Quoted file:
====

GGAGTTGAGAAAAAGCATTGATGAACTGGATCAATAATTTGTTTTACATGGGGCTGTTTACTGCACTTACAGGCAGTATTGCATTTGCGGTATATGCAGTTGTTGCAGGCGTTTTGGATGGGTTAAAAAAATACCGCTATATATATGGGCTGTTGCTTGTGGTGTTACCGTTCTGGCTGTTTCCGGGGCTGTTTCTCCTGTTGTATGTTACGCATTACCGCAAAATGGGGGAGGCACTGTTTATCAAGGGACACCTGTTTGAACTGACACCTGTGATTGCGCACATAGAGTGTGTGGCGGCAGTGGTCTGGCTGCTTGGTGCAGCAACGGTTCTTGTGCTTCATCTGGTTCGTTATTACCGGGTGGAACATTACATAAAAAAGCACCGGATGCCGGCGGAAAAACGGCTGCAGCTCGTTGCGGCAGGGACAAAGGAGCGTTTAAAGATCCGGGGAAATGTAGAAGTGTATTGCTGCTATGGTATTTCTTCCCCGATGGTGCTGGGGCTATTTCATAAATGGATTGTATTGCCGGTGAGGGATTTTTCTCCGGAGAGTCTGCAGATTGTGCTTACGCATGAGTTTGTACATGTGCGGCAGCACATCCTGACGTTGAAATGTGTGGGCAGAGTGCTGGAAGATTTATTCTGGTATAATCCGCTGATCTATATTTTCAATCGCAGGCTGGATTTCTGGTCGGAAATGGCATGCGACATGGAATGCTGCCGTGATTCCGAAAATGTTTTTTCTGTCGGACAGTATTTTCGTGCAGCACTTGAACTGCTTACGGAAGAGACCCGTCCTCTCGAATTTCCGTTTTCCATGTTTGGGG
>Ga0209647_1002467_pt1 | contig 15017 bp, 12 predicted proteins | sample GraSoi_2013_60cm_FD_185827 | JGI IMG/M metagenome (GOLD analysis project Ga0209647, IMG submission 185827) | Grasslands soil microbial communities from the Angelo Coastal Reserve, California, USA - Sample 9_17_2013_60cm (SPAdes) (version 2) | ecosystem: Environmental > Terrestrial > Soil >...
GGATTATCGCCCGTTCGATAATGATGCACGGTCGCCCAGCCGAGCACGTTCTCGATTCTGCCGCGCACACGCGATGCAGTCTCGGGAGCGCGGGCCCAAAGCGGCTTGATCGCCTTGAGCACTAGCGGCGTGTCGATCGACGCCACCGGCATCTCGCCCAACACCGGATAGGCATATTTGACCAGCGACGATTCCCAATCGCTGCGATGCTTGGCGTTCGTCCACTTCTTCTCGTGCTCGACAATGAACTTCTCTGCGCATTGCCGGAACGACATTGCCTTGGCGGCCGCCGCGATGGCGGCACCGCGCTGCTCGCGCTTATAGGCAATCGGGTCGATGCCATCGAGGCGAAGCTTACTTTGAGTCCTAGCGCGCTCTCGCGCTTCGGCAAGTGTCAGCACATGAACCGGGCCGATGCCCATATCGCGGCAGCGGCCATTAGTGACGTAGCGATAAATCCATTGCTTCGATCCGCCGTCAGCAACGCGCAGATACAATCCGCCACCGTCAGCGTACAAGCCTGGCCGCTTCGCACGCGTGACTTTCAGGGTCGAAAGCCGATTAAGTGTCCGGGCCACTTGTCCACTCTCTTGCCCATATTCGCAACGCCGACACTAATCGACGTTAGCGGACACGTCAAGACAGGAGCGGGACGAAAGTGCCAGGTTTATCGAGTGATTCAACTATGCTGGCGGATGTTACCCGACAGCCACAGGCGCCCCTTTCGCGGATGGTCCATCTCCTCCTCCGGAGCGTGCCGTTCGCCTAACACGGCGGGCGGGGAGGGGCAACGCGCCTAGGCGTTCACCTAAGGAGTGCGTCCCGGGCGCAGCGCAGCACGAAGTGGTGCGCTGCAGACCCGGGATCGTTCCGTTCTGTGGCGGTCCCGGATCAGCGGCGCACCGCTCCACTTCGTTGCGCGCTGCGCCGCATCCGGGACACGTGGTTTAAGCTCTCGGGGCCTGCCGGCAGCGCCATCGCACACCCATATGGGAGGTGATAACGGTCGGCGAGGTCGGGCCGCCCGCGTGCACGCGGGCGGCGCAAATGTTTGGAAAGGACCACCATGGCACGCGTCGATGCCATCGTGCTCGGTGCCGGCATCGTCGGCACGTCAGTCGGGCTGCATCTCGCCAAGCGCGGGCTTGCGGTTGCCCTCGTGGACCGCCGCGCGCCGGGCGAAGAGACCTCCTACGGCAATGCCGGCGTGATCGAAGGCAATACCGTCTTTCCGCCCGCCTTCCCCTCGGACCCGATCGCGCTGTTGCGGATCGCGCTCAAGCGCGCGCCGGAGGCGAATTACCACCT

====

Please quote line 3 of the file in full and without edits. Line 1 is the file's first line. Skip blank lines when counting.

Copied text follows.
GGATTATCGCCCGTTCGATAATGATGCACGGTCGCCCAGCCGAGCACGTTCTCGATTCTGCCGCGCACACGCGATGCAGTCTCGGGAGCGCGGGCCCAAAGCGGCTTGATCGCCTTGAGCACTAGCGGCGTGTCGATCGACGCCACCGGCATCTCGCCCAACACCGGATAGGCATATTTGACCAGCGACGATTCCCAATCGCTGCGATGCTTGGCGTTCGTCCACTTCTTCTCGTGCTCGACAATGAACTTCTCTGCGCATTGCCGGAACGACATTGCCTTGGCGGCCGCCGCGATGGCGGCACCGCGCTGCTCGCGCTTATAGGCAATCGGGTCGATGCCATCGAGGCGAAGCTTACTTTGAGTCCTAGCGCGCTCTCGCGCTTCGGCAAGTGTCAGCACATGAACCGGGCCGATGCCCATATCGCGGCAGCGGCCATTAGTGACGTAGCGATAAATCCATTGCTTCGATCCGCCGTCAGCAACGCGCAGATACAATCCGCCACCGTCAGCGTACAAGCCTGGCCGCTTCGCACGCGTGACTTTCAGGGTCGAAAGCCGATTAAGTGTCCGGGCCACTTGTCCACTCTCTTGCCCATATTCGCAACGCCGACACTAATCGACGTTAGCGGACACGTCAAGACAGGAGCGGGACGAAAGTGCCAGGTTTATCGAGTGATTCAACTATGCTGGCGGATGTTACCCGACAGCCACAGGCGCCCCTTTCGCGGATGGTCCATCTCCTCCTCCGGAGCGTGCCGTTCGCCTAACACGGCGGGCGGGGAGGGGCAACGCGCCTAGGCGTTCACCTAAGGAGTGCGTCCCGGGCGCAGCGCAGCACGAAGTGGTGCGCTGCAGACCCGGGATCGTTCCGTTCTGTGGCGGTCCCGGATCAGCGGCGCACCGCTCCACTTCGTTGCGCGCTGCGCCGCATCCGGGACACGTGGTTTAAGCTCTCGGGGCCTGCCGGCAGCGCCATCGCACACCCATATGGGAGGTGATAACGGTCGGCGAGGTCGGGCCGCCCGCGTGCACGCGGGCGGCGCAAATGTTTGGAAAGGACCACCATGGCACGCGTCGATGCCATCGTGCTCGGTGCCGGCATCGTCGGCACGTCAGTCGGGCTGCATCTCGCCAAGCGCGGGCTTGCGGTTGCCCTCGTGGACCGCCGCGCGCCGGGCGAAGAGACCTCCTACGGCAATGCCGGCGTGATCGAAGGCAATACCGTCTTTCCGCCCGCCTTCCCCTCGGACCCGATCGCGCTGTTGCGGATCGCGCTCAAGCGCGCGCCGGAGGCGAATTACCACCT